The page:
Complicated Captivity

Mary Rowlandson’s captivity narrative, referred to as The History of the Captivity paints a stark image of the general perception that European colonists had of the indigenous people of North America. It is my opinion that this narrative further complicated the history of tolerance against the indigenous peoples during English colonization. The reason I say this is because Rowlandson throughout the account is shown to have good relations with the leader of the tribe King Phillip, she appeared to have been treated kindly during her captivity and did not seem to display any sense of mental scarring from the incident at least from the words she wrote, however there is also the fact that she was kidnapped on a raid that resulted in the deaths of many and among those victims were children. To a neutral viewer this provides plenty of reason as to why there may be confusion on what to believe regarding intolerance toward natives. On one hand it was wrong for the English to settle on their lands but the resulting brutal raid would result in sympathy for the English, finally the good treatment of the captives creates even more confusion.

There also seemed to have been a growing amount of literature which focused on the divide between colonists and natives during this time period which can also been seen in last week’s reading, John Dryden’s play The Indian Emperor which displayed an antagonistic relationship between Spanish settlers and Aztecs particularly Cortez and Montezuma. I believe that this type of writing becoming more widespread could only hurt relations between colonists and natives and makes me wonder if that was the goal of some of these authors. Having famous writers such as Dryden speak on this divide but also sprinkle in confusing factor such as a romance plot between Cortez and Cydaria could further confuse audiences on what to believe. Because of various depictions of how European settlers and Native Americans interacted during colonial times Rowlandson’s account only serves to complicates matters further regarding this intense relationship between colonizer and colonized.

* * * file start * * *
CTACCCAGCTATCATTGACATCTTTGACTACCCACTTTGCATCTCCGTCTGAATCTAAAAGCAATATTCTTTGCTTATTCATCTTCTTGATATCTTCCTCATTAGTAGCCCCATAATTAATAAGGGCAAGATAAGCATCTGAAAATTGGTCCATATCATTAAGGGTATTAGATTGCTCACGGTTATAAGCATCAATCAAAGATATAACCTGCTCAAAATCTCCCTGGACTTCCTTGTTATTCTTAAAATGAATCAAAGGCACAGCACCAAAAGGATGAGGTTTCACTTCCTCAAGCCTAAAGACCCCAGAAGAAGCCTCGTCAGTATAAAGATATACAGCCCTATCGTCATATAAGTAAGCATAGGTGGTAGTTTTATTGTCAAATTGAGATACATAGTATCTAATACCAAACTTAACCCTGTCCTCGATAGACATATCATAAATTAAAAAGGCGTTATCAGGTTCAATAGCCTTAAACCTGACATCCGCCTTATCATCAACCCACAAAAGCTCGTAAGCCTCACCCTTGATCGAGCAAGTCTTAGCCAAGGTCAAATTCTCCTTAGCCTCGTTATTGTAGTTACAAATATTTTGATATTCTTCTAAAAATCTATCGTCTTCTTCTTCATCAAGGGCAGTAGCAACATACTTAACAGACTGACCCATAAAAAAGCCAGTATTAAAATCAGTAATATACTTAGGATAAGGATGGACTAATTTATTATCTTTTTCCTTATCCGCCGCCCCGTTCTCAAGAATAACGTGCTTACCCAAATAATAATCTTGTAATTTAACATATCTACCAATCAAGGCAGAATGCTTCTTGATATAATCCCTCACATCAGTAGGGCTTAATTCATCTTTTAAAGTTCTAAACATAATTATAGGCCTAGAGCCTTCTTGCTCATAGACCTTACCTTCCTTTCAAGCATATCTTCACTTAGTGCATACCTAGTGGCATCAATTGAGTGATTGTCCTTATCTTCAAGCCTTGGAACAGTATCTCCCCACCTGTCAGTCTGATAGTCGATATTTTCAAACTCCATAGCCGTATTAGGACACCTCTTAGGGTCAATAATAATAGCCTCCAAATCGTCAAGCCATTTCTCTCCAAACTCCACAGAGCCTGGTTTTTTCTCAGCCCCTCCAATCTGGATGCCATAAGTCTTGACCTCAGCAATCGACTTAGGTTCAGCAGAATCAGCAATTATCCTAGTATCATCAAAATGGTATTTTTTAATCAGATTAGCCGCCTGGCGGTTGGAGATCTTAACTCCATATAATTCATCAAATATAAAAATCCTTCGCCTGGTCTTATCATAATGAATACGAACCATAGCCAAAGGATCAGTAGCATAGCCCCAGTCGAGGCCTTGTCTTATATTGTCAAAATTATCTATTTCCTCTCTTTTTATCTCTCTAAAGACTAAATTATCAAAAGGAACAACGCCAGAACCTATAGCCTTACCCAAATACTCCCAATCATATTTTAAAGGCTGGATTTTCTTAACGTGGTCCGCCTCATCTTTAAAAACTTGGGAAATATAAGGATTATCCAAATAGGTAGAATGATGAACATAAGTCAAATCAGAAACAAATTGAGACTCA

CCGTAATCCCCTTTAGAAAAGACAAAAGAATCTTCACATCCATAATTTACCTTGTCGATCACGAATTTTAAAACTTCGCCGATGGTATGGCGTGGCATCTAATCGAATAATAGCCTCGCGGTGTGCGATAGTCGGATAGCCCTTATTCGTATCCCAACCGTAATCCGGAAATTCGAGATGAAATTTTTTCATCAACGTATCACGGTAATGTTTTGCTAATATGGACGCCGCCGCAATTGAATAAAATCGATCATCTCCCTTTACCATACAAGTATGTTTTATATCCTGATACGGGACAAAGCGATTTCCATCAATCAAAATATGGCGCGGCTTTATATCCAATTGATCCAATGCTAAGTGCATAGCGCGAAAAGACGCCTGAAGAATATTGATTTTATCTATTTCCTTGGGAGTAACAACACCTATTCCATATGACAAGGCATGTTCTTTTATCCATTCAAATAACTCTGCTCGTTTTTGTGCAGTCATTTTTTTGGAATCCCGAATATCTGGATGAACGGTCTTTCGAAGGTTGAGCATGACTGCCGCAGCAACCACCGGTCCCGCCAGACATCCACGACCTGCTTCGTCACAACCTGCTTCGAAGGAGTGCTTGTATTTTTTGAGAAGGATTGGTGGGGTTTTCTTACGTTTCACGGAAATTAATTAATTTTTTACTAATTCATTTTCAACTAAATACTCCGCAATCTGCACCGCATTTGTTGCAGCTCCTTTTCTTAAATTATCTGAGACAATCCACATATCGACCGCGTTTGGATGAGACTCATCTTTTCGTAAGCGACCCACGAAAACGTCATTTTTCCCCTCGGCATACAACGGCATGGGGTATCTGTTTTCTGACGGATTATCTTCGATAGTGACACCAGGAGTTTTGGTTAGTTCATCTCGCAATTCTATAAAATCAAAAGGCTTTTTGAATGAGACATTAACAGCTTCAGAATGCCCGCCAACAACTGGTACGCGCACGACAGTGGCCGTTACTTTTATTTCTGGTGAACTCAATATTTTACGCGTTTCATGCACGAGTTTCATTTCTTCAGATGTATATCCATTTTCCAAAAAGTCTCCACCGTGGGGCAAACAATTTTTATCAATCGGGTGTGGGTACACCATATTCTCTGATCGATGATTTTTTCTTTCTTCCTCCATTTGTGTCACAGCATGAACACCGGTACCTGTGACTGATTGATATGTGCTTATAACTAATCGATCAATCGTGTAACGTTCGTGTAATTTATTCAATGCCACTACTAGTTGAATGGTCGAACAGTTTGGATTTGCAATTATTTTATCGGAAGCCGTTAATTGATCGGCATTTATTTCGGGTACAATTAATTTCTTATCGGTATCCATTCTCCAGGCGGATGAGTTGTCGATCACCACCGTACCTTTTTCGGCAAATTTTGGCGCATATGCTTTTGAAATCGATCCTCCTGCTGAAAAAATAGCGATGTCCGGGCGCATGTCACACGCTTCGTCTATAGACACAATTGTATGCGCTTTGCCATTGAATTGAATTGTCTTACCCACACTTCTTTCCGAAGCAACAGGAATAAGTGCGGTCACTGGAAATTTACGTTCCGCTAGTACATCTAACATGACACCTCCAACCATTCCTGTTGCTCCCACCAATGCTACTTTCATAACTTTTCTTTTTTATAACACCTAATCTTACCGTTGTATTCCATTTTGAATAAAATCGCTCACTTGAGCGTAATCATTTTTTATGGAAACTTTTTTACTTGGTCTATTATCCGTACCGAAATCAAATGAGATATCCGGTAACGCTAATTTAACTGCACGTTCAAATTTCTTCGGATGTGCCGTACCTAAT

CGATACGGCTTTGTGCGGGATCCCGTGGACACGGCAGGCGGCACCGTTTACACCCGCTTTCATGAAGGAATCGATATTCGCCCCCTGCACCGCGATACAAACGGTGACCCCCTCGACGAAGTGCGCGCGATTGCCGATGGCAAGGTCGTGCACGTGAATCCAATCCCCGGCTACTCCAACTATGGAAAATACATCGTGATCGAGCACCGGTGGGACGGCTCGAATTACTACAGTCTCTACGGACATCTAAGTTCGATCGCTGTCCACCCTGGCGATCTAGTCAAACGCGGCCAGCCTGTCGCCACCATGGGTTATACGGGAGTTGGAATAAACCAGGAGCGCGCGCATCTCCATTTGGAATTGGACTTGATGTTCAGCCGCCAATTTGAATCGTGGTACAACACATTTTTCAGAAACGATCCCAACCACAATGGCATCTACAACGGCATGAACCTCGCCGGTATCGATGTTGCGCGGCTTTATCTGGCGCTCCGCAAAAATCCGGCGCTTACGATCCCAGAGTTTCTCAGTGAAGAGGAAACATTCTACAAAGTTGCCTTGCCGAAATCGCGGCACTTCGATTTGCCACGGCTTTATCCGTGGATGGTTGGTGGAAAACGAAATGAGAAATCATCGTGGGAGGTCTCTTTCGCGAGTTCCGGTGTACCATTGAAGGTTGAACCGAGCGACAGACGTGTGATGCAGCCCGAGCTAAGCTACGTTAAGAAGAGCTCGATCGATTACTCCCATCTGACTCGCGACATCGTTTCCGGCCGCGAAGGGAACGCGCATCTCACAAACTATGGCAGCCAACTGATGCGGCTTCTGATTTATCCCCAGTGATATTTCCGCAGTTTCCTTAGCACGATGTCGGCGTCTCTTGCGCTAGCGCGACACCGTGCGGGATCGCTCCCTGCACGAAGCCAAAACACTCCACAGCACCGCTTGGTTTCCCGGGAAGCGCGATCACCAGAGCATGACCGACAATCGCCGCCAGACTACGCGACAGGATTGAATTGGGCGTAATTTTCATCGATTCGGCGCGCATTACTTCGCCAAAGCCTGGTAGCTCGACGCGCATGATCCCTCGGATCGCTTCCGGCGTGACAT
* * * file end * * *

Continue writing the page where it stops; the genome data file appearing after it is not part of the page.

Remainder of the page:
–  Evan Klang

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